Tropical Storm Bonnie hasn’t quite formed yet, but that isn’t stopping authorities from issuing Hurricane Watches which are now in effect for portions of Central America. The National Hurricane Center (NHC) writes in their latest update that the system has changed little in organization today, and in fact, has taken on a more elongated appearance. Right now, most of the heavier showers and stronger winds are occurring in a long band over the northern portion of the disturbance.
Reports from a NOAA Hurricane Hunter aircraft in the area have indicated no change in strength nor organization. High-resolution visible satellite images from the GOES-East satellite suggest that the system may be trying to close off a center to the south of the ABC Islands, but the surface observations are still not very conclusive. The NHC adds that RADAR images from Curacao also do not yet show a definite center. Nevertheless, the NHC warns that the system could make the transition to a tropical cyclone at any time.
In fact, the NHC expects this system to not only become a tropical storm, but it is also possible it may grow into a hurricane too. Once the system develops into a tropical storm, the NHC will name it Bonnie. On the latest official NHC hurricane track, the storm is expected to move beyond the ABC Islands and head west into Central America.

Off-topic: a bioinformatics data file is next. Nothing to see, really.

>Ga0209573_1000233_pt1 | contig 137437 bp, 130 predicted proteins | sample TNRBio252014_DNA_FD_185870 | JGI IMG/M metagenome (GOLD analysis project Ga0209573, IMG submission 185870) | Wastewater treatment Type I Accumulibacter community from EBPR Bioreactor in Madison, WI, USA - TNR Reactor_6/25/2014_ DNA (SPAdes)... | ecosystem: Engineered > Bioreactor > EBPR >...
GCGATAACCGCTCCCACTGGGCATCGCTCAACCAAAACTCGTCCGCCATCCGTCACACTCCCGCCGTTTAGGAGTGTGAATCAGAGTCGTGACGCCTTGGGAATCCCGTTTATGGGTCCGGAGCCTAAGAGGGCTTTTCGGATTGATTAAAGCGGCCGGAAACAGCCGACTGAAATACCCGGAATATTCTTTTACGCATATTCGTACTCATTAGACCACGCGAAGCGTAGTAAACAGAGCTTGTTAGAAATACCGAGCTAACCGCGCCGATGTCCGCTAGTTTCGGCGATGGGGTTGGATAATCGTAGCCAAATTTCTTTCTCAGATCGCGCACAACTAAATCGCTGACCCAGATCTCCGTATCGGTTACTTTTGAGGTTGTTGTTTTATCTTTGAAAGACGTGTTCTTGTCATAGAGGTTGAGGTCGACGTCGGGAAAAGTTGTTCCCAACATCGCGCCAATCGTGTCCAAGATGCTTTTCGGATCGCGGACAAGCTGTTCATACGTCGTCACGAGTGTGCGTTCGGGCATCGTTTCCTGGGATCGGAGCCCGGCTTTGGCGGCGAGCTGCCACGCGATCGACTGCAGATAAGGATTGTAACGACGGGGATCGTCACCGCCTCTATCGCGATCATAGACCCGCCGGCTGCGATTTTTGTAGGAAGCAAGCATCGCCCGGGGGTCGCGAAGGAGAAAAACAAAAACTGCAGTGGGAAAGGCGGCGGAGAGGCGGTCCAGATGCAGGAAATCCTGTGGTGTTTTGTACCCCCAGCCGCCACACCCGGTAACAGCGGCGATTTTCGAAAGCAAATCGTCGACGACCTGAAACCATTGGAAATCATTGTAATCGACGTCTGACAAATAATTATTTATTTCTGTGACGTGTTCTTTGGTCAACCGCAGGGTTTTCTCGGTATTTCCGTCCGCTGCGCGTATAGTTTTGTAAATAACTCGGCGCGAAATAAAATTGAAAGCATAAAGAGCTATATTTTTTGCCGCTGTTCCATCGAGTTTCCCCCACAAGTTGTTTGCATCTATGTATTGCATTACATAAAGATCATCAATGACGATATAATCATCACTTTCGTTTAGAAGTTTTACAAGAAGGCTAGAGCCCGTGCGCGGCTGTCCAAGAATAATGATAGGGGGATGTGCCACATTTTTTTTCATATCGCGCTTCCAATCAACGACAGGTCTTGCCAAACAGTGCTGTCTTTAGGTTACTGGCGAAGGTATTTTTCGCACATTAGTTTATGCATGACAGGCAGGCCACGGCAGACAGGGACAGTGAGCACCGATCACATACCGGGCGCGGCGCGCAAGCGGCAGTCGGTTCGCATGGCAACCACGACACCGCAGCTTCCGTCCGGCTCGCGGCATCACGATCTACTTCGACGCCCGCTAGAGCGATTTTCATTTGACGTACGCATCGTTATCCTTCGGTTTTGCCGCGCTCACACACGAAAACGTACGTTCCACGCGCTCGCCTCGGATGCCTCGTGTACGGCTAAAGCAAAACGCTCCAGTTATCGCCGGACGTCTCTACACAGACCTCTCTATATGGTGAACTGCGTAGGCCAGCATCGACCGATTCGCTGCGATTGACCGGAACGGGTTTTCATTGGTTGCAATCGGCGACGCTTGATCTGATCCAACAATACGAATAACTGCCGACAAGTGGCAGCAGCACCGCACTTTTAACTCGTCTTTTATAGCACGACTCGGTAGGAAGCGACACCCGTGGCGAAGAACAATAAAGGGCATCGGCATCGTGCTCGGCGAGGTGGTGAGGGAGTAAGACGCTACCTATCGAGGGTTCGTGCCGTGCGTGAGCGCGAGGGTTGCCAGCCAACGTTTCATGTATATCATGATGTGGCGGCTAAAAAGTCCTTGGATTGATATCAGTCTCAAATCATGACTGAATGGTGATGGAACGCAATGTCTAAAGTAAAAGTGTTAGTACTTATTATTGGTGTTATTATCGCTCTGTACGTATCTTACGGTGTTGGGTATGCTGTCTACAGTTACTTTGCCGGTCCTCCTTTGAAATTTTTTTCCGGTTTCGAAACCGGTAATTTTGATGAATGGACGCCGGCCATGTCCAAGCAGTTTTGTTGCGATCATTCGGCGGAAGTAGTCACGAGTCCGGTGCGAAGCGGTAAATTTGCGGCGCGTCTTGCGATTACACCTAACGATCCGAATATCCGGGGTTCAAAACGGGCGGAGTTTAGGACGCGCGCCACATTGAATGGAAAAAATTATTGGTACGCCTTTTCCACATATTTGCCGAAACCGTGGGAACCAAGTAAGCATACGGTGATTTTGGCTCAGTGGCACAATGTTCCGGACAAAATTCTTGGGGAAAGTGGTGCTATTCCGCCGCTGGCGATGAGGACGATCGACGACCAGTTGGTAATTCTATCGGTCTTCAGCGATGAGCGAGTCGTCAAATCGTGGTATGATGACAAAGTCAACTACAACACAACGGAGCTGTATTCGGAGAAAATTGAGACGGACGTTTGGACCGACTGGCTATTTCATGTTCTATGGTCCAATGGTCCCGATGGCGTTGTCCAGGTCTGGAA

Due to the forecast track, the government of Nicaragua has issued a Hurricane Watch for the Caribbean coast of Nicaragua from the Nicaragua/Costa Rica border northward to Laguna de Perlas, and a Tropical Storm Watch from north of Laguna de Perlas to Sandy Bay Sirpi. Additionally, the government of Costa Rica has issued a Tropical Storm Watch for the Caribbean coast of Costa Rica from Limon northward to the Nicaragua/Costa Rica border.
These new watches and warnings join the Tropical Storm Warning that is already in effect for the ABC Islands of Aruba, Bonaire, and Curacao, a portion of the coast of Venezuela from the Peninsula de Paraguana westward to the Colombia/Venezuela border including the Gulf of Venezuela, and a portion of the coast of Colombia from the Colombia/Venezuela border westward to Santa Marta.
Each watch/warning has different meanings. A Hurricane Watch means that hurricane conditions are possible within the watch area. A watch is typically issued 48 hours before the anticipated first occurrence of tropical-storm-force winds, conditions that make outside preparations difficult or dangerous. A Tropical Storm Warning means that tropical storm conditions are expected somewhere within the warning area, in this case within the next 24 hours. A Tropical Storm Watch means that tropical storm conditions are possible within the watch area, generally within 48 hours.
The NHC believes the system will remain a strong as it crosses Central America into the Eastern Pacific Basin. If that happens, it is expected to retain its name.